"I'm not saying that about myself, but I am saying that about the capacity of the American public", Harris said in response to View co-host Abby Huntsman's question on whether the country was ready for the first woman of color president following President Donald Trump's administration.
Harris has not given any strong indications that she is eyeing a 2020 run, recently telling the media that she would make a decision soon but not elaborating any further.
While Harris has not confirmed plans to run, she is widely considered to be a potential 2020 candidate, along with Sen.
Day in a rally in her hometown of Oakland.
Harris risks appearing indecisive, or worse, disingenuous, if she holds off on announcing her decision much longer, warns veteran Democratic strategist Darry Sragow, the publisher of the nonpartisan California Target Book, who teaches political science at USC.
"There are so many myths that we still are challenged with", she continued.More news: Suspect in death of Davis Police Officer Natalie Corona identified
More news: Graham says Trump isn't giving in on border wall
More news: Amazon reportedly developing a subscription video game streaming service
She has been reported putting together the logistics of the campaign such as selecting a site for her announcement, the headquarters and the personnel.
"Despite a woman's role in the world, there are still certain myths of what a woman can and cannot do, Harris said, citing her mother. I frankly think it's good for the country", Harris said.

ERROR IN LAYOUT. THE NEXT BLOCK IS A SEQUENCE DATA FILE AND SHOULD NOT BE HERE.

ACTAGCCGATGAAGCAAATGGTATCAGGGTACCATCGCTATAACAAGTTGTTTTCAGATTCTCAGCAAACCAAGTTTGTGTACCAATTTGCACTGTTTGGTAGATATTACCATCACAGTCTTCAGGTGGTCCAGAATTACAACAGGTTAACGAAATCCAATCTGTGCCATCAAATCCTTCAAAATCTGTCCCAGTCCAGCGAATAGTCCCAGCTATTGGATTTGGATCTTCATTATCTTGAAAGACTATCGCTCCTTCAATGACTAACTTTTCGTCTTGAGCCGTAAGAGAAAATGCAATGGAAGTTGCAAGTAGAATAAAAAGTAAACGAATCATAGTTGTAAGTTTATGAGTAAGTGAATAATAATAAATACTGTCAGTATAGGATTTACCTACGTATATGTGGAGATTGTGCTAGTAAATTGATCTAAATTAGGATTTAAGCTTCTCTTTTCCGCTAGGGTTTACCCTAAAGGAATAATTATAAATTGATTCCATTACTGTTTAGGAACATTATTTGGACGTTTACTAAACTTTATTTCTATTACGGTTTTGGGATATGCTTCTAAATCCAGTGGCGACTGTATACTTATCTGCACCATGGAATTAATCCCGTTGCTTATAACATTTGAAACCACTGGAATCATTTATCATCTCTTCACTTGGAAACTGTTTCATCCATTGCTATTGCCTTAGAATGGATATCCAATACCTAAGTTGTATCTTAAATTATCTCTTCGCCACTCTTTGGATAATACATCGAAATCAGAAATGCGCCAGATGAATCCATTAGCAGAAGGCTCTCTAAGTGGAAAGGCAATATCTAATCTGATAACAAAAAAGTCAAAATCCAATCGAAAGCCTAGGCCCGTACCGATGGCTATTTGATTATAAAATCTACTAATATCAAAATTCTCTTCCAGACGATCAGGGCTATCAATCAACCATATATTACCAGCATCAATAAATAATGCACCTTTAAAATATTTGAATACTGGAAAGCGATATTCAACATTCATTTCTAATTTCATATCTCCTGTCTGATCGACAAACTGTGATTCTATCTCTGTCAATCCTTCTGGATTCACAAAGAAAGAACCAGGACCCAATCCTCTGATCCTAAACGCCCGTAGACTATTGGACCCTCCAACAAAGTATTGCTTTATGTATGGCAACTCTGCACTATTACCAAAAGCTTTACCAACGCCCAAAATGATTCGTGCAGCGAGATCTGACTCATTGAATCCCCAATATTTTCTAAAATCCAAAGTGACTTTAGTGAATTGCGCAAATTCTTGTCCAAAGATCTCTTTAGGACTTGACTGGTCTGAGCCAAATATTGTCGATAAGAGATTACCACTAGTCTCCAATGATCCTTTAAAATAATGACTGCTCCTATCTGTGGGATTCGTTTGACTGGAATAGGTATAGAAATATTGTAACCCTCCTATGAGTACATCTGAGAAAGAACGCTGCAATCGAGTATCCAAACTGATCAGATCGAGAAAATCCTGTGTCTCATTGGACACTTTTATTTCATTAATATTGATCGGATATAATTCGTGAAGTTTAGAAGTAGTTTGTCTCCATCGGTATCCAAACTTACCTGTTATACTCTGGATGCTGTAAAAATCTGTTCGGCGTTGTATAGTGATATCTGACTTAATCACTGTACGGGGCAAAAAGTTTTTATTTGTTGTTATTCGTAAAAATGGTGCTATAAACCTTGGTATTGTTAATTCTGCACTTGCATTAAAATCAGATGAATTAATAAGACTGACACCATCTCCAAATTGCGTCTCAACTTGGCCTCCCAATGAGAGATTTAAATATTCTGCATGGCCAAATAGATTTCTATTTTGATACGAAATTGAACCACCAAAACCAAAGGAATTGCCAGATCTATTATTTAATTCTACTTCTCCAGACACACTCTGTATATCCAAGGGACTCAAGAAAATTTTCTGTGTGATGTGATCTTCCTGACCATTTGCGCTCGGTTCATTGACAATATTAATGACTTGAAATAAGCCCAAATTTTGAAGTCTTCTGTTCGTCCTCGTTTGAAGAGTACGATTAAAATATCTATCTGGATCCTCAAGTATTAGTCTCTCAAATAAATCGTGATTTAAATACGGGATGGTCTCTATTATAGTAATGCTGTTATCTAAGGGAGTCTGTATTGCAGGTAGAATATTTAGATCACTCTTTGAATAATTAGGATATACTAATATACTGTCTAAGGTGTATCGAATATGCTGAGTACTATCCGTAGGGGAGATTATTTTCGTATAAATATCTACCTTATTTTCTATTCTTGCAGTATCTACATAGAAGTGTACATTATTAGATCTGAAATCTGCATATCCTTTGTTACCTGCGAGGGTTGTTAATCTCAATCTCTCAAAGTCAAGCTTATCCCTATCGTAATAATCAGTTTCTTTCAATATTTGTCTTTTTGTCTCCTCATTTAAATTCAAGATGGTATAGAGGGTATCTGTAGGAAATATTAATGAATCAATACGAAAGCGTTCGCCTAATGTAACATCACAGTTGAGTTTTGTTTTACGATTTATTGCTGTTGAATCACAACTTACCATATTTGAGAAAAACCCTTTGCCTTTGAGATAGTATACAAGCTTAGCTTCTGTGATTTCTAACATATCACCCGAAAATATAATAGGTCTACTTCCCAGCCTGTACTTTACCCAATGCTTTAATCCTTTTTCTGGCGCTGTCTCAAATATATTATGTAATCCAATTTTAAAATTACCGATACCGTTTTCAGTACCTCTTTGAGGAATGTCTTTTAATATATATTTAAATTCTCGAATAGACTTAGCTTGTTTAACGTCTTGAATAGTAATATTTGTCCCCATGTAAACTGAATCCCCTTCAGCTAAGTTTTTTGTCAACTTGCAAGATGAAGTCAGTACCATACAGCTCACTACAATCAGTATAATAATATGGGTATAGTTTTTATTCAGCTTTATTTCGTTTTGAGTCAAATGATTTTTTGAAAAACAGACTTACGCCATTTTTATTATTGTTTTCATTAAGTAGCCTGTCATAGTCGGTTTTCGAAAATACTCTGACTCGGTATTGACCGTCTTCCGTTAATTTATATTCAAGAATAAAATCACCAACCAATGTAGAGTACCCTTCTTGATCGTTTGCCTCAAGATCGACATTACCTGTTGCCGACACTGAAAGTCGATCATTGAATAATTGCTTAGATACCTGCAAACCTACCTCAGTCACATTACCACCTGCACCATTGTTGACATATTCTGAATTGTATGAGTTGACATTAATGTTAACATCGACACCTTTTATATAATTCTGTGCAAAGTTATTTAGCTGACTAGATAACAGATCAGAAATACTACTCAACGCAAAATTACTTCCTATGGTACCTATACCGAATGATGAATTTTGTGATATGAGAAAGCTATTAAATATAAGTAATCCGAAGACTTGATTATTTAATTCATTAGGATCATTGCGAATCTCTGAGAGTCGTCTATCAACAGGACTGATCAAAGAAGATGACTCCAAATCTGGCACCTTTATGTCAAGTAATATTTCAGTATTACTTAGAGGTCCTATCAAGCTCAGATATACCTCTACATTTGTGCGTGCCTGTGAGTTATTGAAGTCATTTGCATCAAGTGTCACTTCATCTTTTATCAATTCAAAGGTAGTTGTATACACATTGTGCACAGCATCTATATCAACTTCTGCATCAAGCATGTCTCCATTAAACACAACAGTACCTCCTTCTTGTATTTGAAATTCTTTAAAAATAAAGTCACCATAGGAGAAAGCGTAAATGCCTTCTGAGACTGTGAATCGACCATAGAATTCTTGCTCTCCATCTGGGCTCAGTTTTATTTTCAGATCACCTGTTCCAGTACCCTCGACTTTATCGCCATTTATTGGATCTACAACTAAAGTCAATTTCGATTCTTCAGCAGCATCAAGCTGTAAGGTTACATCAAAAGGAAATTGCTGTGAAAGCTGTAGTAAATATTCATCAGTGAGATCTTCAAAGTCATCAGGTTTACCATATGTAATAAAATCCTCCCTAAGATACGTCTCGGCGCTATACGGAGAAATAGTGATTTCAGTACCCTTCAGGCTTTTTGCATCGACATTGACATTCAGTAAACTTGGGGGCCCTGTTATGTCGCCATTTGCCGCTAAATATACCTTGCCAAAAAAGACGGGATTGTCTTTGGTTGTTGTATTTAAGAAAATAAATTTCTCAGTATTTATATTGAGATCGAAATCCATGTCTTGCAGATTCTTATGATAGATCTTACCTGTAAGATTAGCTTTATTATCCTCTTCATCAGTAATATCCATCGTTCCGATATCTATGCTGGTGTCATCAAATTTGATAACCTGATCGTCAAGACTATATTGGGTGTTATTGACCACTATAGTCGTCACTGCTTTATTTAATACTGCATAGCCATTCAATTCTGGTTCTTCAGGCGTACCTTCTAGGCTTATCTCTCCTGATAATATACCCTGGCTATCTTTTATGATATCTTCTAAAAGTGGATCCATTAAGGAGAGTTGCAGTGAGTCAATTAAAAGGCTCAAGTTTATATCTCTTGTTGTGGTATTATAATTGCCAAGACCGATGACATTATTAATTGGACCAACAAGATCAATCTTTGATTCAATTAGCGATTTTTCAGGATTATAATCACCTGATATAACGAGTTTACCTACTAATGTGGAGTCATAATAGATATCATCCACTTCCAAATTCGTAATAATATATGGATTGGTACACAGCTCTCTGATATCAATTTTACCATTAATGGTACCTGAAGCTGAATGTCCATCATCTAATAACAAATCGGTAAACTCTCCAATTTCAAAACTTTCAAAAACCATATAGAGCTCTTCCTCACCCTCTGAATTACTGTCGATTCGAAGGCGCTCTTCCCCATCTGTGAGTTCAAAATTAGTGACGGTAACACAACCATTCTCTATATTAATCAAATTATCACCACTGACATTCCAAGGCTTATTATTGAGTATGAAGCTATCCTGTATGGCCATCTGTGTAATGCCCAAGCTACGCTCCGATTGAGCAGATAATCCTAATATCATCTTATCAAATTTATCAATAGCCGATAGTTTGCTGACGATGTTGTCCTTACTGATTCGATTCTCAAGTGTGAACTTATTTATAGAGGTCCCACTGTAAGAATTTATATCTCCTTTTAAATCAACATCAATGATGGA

A book tour and a flurry of TV appearances enable the California senator to launch a campaign on her own terms. She also spent heavily to build out her digital campaign infrastructure and cultivate supporters online.
Last week, the Massachusetts Democrat became the most prominent person yet to take steps toward a presidential run by forming an exploratory committee.
"He ran as the law-and-order president", Elleithee said of Trump. She has a real chance, and I'll be rooting for her.
"When we had the 2016 elections, it was at the height of Ferguson and Baltimore, and we still didn't have serious engagement with criminal justice reform", said Phillip Atiba Goff, the president of the Center for Policing Equity, referring to the protests that followed the deaths of black men at the hands of police officers in Missouri and Maryland. "Being able to go toe-to-toe with him on law and order in a smarter way, I think, is going to be important".